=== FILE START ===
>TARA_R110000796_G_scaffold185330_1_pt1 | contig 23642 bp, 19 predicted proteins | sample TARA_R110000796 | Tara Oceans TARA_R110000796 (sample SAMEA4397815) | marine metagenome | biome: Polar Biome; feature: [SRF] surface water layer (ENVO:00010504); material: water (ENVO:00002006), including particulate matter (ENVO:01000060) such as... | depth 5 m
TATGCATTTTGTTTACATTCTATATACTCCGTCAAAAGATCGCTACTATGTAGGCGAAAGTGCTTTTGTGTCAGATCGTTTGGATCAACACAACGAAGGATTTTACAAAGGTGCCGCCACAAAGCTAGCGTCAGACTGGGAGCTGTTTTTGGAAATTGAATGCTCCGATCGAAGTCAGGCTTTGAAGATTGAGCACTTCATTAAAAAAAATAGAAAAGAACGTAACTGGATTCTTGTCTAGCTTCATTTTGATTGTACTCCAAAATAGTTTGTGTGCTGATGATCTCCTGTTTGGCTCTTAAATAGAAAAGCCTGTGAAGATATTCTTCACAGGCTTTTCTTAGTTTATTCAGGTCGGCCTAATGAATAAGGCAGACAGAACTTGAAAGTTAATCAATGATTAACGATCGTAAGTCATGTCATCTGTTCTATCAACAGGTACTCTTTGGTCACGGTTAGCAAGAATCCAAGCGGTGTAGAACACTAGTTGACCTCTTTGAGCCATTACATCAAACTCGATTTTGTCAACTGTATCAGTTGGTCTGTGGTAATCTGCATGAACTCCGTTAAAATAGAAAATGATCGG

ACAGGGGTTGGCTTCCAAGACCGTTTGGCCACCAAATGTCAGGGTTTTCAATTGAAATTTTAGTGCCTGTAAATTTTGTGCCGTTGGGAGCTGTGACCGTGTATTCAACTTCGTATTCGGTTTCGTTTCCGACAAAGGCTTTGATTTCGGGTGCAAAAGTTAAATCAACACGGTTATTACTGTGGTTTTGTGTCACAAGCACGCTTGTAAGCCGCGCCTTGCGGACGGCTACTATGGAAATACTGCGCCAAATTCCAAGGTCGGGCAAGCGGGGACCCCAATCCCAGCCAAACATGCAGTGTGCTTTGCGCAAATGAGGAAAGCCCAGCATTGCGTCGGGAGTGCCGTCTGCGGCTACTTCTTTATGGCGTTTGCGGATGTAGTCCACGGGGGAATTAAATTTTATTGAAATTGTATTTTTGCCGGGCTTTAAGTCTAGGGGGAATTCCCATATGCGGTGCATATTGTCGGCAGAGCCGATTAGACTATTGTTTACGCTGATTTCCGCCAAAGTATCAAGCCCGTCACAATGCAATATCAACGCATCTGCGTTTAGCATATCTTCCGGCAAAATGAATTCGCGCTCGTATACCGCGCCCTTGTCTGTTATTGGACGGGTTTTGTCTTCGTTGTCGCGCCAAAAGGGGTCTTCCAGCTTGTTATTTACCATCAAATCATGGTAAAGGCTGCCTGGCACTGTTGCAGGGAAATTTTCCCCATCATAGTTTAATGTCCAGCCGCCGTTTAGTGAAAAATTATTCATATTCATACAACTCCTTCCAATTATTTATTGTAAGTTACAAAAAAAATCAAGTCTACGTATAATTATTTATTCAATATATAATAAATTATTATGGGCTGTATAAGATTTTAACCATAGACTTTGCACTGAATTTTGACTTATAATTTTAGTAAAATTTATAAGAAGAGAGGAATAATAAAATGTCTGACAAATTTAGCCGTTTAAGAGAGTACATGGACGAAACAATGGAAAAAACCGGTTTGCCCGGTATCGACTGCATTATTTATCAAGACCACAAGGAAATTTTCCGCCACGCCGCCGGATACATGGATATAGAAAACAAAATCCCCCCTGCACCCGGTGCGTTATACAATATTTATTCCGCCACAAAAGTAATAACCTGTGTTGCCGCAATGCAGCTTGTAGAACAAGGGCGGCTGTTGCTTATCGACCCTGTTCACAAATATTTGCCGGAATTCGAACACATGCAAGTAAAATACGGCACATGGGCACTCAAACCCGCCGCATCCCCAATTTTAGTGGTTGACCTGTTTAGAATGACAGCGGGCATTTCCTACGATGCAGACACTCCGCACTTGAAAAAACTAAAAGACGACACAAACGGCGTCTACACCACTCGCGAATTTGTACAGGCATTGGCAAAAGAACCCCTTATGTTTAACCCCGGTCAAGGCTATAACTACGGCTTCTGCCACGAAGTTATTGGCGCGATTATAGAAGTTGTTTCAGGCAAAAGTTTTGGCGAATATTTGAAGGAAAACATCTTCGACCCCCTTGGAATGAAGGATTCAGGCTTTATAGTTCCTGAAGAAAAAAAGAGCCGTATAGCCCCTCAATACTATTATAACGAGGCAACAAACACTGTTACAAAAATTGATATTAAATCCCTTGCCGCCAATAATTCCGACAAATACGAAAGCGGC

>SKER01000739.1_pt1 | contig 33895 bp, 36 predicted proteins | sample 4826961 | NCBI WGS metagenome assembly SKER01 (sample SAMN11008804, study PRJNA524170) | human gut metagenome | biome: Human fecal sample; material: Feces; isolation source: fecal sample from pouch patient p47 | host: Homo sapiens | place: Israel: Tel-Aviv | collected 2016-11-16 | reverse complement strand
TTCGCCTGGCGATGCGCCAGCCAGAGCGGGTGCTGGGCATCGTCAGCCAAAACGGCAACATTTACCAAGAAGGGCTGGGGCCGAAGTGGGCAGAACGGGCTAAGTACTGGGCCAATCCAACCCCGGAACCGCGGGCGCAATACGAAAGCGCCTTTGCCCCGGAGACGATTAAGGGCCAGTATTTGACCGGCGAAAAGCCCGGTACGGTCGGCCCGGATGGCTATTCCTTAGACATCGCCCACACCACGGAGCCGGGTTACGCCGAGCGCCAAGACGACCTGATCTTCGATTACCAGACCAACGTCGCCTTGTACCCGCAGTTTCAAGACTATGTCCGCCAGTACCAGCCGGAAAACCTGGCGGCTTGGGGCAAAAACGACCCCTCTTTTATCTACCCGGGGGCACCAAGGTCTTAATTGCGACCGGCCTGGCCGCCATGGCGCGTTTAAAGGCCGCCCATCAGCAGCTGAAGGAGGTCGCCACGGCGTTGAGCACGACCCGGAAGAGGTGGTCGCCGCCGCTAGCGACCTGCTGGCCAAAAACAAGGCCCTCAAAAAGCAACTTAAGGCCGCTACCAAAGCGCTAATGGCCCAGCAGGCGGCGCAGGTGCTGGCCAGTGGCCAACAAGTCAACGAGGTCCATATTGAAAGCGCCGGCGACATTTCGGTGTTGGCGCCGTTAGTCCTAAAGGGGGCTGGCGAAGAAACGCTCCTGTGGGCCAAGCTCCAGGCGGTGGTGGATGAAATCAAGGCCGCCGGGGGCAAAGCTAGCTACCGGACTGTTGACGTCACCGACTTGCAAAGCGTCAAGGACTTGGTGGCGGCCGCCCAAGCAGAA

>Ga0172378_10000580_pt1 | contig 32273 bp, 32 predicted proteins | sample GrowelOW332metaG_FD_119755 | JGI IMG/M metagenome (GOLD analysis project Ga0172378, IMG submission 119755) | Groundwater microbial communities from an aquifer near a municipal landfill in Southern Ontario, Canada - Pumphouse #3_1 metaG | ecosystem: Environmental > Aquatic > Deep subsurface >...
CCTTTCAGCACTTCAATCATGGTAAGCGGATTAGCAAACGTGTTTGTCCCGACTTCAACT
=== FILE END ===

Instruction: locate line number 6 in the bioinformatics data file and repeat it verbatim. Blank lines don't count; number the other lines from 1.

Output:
>Ga0172378_10000580_pt1 | contig 32273 bp, 32 predicted proteins | sample GrowelOW332metaG_FD_119755 | JGI IMG/M metagenome (GOLD analysis project Ga0172378, IMG submission 119755) | Groundwater microbial communities from an aquifer near a municipal landfill in Southern Ontario, Canada - Pumphouse #3_1 metaG | ecosystem: Environmental > Aquatic > Deep subsurface >...